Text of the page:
EghtesadOnline: Governments’ appropriation of the foreign exchange resources of the National Development Fund of Iran, the country’s sovereign wealth fund, has been rising constantly over the past few years, such that the fund now accounts for a significant part of the budget, Mehdi Pazouki, an economic expert, said in a write-up for the Persian daily Jahan-e Sanat. A translation of the text follows:
Excessive withdrawals from NDFI come as, according to the law, its resources must be saved for future generations and spent on development and investment in the non-governmental sector.
Prior to the establishment of NDFI and emergence of subsequent challenges (for example, the fund’s misuse for addressing budget deficits), earnings from oil sales were saved in a foreign exchange reserve account.
NDFI, which came into existence during the tenure of former president, Mohammad Khatami, used to be run by two well-known individuals. However, NDFI has turned into a piggy bank for meeting the government’s budget deficit over the past decade. This has increased the fund’s financial claims in various areas over the years, many of which are said to have not been repaid.
Since coming to power, the new government has criticized the diversion of NDFI’s funds, claiming that it will not allow the trend to persist. However, the next budget bill [fiscal 2022-23] shows that the government has not only reduced the fund’s 40% share from oil sales to 20%, but also increased its level of borrowing from NDFI by 3.5 times. This indicates that the current government intends to finance a large part of its expenditures from the fund’s resources.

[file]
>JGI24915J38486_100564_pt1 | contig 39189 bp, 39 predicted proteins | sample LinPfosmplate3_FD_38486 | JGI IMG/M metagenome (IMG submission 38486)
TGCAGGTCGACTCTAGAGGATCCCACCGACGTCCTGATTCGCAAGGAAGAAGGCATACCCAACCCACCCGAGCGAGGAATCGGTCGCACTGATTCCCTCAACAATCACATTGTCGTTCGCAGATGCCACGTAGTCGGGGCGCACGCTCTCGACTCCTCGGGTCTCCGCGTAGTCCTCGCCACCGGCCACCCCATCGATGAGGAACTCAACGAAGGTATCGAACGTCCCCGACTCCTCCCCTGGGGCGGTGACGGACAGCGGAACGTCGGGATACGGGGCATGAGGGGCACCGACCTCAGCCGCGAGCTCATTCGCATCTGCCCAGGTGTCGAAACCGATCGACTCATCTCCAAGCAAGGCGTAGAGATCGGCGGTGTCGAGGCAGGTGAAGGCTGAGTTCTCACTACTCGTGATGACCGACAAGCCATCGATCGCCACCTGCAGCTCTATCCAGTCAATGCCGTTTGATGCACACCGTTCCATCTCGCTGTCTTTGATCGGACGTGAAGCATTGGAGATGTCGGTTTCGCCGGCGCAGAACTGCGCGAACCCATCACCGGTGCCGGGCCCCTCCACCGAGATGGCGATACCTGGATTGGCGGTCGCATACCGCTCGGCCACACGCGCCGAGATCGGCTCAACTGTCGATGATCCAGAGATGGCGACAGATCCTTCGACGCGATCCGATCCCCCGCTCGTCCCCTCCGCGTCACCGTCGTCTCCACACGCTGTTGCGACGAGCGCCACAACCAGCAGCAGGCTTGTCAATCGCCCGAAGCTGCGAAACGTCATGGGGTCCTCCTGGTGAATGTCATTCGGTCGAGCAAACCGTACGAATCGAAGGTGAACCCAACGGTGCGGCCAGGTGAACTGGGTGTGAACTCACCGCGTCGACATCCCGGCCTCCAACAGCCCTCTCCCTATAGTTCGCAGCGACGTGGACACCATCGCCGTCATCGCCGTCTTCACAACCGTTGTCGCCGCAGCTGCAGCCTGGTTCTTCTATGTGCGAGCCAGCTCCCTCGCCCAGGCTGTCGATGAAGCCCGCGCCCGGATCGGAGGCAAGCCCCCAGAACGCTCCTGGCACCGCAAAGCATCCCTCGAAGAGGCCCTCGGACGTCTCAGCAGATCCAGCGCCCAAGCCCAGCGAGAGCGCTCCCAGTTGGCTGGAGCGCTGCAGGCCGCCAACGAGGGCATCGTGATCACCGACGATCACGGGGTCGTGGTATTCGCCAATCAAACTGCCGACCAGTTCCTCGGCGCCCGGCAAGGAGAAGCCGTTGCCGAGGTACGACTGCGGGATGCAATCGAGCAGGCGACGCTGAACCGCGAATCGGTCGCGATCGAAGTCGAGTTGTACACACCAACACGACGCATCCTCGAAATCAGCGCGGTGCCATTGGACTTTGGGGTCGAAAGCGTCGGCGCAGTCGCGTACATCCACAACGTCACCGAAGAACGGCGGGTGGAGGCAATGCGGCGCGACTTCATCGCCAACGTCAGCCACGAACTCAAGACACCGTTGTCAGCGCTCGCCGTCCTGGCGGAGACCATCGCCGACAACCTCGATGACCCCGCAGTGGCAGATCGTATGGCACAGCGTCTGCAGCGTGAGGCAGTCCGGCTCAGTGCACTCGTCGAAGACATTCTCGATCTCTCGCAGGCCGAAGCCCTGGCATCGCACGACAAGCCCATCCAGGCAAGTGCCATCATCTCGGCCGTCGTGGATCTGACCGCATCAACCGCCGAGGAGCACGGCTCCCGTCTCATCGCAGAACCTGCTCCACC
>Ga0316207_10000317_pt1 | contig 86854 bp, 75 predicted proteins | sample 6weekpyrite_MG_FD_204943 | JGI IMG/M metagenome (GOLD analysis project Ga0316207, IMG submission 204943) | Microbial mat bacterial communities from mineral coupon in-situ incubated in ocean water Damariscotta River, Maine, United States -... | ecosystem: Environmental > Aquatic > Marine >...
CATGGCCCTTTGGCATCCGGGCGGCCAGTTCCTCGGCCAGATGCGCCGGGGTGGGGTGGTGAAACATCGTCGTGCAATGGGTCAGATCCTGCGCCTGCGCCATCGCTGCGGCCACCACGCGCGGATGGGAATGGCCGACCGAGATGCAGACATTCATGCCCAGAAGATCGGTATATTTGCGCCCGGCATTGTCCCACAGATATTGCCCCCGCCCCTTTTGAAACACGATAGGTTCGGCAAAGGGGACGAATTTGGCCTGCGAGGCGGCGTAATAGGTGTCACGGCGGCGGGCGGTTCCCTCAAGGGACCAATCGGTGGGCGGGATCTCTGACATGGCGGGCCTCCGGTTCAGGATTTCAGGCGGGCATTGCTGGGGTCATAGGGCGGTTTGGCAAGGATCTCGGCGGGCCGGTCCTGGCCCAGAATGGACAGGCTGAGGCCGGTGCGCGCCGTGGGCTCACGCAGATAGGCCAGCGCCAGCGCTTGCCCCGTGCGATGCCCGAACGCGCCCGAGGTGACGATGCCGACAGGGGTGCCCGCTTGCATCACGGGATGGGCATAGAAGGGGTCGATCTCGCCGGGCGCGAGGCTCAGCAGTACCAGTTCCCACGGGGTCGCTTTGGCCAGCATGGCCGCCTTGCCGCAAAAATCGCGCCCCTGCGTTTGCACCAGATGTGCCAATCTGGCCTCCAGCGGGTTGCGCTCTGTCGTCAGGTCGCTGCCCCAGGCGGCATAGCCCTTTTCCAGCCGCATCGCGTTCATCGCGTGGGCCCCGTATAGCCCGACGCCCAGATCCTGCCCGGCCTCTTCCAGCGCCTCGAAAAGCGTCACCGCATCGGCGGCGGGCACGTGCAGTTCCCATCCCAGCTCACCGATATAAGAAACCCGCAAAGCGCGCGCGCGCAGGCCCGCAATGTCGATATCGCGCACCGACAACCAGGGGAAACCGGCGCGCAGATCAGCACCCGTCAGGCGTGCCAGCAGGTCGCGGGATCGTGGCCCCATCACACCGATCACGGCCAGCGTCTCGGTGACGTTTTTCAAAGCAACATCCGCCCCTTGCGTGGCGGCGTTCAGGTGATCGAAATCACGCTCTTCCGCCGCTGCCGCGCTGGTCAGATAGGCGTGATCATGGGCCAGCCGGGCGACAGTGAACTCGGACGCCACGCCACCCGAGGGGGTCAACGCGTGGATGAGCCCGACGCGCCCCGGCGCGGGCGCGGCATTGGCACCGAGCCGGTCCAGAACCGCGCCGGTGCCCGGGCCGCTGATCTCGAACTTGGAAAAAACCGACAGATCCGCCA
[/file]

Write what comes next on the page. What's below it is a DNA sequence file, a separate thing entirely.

Non-public institutions and companies affiliated to pension funds (tasked with the construction of power plants) are among sectors that have received loans from NDFI. These institutions have not yet been able to repay the loans they received for different purposes. Thus, we can level two main criticisms at the government regarding NDFI.
First, why has the government’s projected borrowing from the fund’s resources has increased 3.5-fold, and second, why did the fund not oppose the reduction of its share from the constitutional 40% to 20%?
The growth in government’s share from the fund in the next year’s budget indicates that the government regards the sovereign wealth fund as one of its financing instruments, which increases the budget’s reliance on oil revenues.
The [officials with] the National Development Fund of Iran are expected to release the list of loans given to various institutions and projects. In the meantime, they must be accountable for the resources ($500 million) allocated to rural areas for improving water supply networks after securing the green light from the parliament.
In addition, the return of the fund to its original function, i.e., the foreign exchange reserve account managed by the Plan and Budget Organization, can largely stem the fund’s spending (from astronomical salaries to the expansion of office buildings, as if it is a new ministry).
The foreign exchange reserve account used to be controlled by Bayazid Mardoukhi during the Khatami tenure. Despite the fact that it was supervised by only two individuals, it was handed over to the following government with reserves amounting to $10 billion.
As NDFI has become an instrument for governments to do business and impose heavy costs on people, its dissolution and reestablishment as a foreign exchange reserve account can put an end to the challenge of accumulated costs and allocation of macro-loans to cover the current government’s expenditures.